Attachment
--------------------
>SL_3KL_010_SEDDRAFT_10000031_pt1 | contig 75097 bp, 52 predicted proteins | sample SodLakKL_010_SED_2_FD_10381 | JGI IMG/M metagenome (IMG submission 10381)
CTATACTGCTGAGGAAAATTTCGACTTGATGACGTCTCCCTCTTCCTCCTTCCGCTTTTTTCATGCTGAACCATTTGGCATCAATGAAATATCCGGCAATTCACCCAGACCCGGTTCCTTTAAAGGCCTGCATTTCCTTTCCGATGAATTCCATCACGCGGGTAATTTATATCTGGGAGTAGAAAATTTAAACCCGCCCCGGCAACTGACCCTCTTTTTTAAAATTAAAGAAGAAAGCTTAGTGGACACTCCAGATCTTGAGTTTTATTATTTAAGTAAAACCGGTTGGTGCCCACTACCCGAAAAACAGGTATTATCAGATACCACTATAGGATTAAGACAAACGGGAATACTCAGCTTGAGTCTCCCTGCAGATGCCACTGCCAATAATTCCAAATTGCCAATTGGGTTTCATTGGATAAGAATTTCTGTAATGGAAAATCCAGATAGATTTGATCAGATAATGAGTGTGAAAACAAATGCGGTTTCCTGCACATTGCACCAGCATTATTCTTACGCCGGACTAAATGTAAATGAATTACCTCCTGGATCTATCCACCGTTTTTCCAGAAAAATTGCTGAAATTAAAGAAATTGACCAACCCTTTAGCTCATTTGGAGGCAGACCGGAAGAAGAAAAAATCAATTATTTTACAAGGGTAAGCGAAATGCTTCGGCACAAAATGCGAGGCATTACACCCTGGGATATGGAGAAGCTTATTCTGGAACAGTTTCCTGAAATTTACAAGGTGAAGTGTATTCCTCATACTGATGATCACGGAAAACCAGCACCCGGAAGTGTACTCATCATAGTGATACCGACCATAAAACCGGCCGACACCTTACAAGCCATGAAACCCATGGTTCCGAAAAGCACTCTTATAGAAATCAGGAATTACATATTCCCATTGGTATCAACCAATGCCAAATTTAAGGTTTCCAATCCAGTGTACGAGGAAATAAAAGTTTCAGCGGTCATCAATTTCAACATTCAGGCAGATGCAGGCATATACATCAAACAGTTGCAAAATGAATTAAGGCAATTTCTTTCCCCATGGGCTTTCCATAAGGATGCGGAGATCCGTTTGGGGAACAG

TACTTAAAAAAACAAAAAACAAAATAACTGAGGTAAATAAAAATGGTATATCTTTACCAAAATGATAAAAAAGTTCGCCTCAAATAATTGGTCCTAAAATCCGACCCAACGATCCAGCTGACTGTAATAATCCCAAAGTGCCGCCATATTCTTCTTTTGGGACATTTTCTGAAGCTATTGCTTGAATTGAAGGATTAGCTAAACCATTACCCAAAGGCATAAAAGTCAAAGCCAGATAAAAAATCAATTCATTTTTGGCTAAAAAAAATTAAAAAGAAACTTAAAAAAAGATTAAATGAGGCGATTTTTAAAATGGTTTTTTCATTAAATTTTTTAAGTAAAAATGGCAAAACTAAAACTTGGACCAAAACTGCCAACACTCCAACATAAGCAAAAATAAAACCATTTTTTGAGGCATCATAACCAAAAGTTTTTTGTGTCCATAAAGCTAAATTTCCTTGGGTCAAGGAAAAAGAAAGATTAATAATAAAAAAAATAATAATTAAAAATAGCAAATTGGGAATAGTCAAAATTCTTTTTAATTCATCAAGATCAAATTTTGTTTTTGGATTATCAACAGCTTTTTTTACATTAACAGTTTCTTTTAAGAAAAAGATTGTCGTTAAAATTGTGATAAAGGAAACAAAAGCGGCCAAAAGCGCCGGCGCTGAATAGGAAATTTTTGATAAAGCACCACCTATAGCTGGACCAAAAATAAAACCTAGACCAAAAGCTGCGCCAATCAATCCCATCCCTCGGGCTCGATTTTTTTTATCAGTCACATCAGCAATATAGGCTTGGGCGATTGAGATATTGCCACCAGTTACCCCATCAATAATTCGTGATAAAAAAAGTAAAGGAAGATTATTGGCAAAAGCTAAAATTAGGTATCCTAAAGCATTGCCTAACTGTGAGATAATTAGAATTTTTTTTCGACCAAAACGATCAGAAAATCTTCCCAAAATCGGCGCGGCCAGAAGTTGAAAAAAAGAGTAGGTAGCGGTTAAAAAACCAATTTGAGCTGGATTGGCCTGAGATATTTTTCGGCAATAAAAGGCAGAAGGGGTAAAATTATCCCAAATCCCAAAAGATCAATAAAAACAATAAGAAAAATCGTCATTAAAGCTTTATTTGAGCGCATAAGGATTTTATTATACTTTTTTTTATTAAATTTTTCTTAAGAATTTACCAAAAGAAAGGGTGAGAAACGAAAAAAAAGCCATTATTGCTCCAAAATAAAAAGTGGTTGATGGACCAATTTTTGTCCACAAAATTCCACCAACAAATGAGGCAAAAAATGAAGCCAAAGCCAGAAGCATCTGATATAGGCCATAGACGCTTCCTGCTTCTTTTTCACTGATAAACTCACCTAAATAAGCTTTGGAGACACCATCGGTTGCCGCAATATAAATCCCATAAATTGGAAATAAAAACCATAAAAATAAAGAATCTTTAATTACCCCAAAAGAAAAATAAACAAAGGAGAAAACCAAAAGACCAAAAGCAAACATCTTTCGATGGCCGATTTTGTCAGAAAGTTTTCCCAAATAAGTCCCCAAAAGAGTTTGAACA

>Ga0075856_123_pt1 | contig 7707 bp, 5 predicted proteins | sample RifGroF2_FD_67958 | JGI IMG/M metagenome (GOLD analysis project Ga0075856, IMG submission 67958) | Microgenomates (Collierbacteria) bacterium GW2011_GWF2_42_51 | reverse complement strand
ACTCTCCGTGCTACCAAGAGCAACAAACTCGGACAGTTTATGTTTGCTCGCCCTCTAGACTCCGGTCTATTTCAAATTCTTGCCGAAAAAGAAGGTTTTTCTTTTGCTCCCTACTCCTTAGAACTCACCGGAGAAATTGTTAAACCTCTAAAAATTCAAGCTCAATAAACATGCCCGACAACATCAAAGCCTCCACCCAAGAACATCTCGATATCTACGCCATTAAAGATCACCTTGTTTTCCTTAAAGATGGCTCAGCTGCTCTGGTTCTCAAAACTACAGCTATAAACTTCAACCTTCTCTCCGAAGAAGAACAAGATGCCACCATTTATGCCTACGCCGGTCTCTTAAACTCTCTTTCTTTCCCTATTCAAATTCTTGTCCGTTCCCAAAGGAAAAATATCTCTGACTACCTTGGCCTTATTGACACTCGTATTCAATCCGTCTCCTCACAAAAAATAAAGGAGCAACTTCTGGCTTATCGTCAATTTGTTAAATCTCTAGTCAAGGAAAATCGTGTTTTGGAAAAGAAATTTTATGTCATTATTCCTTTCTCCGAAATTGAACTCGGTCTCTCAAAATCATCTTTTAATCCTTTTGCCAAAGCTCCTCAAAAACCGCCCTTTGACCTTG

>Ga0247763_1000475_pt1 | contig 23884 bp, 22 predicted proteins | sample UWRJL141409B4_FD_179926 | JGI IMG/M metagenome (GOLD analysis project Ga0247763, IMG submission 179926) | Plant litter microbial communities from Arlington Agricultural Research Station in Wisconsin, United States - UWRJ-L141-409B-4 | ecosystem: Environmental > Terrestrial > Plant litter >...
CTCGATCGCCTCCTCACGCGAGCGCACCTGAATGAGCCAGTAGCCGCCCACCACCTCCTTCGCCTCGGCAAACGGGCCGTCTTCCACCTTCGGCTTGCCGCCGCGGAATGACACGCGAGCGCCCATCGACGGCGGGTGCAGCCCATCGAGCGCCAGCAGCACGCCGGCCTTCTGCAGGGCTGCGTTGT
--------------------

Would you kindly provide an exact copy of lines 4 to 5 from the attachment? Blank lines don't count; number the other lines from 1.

>Ga0075856_123_pt1 | contig 7707 bp, 5 predicted proteins | sample RifGroF2_FD_67958 | JGI IMG/M metagenome (GOLD analysis project Ga0075856, IMG submission 67958) | Microgenomates (Collierbacteria) bacterium GW2011_GWF2_42_51 | reverse complement strand
ACTCTCCGTGCTACCAAGAGCAACAAACTCGGACAGTTTATGTTTGCTCGCCCTCTAGACTCCGGTCTATTTCAAATTCTTGCCGAAAAAGAAGGTTTTTCTTTTGCTCCCTACTCCTTAGAACTCACCGGAGAAATTGTTAAACCTCTAAAAATTCAAGCTCAATAAACATGCCCGACAACATCAAAGCCTCCACCCAAGAACATCTCGATATCTACGCCATTAAAGATCACCTTGTTTTCCTTAAAGATGGCTCAGCTGCTCTGGTTCTCAAAACTACAGCTATAAACTTCAACCTTCTCTCCGAAGAAGAACAAGATGCCACCATTTATGCCTACGCCGGTCTCTTAAACTCTCTTTCTTTCCCTATTCAAATTCTTGTCCGTTCCCAAAGGAAAAATATCTCTGACTACCTTGGCCTTATTGACACTCGTATTCAATCCGTCTCCTCACAAAAAATAAAGGAGCAACTTCTGGCTTATCGTCAATTTGTTAAATCTCTAGTCAAGGAAAATCGTGTTTTGGAAAAGAAATTTTATGTCATTATTCCTTTCTCCGAAATTGAACTCGGTCTCTCAAAATCATCTTTTAATCCTTTTGCCAAAGCTCCTCAAAAACCGCCCTTTGACCTTG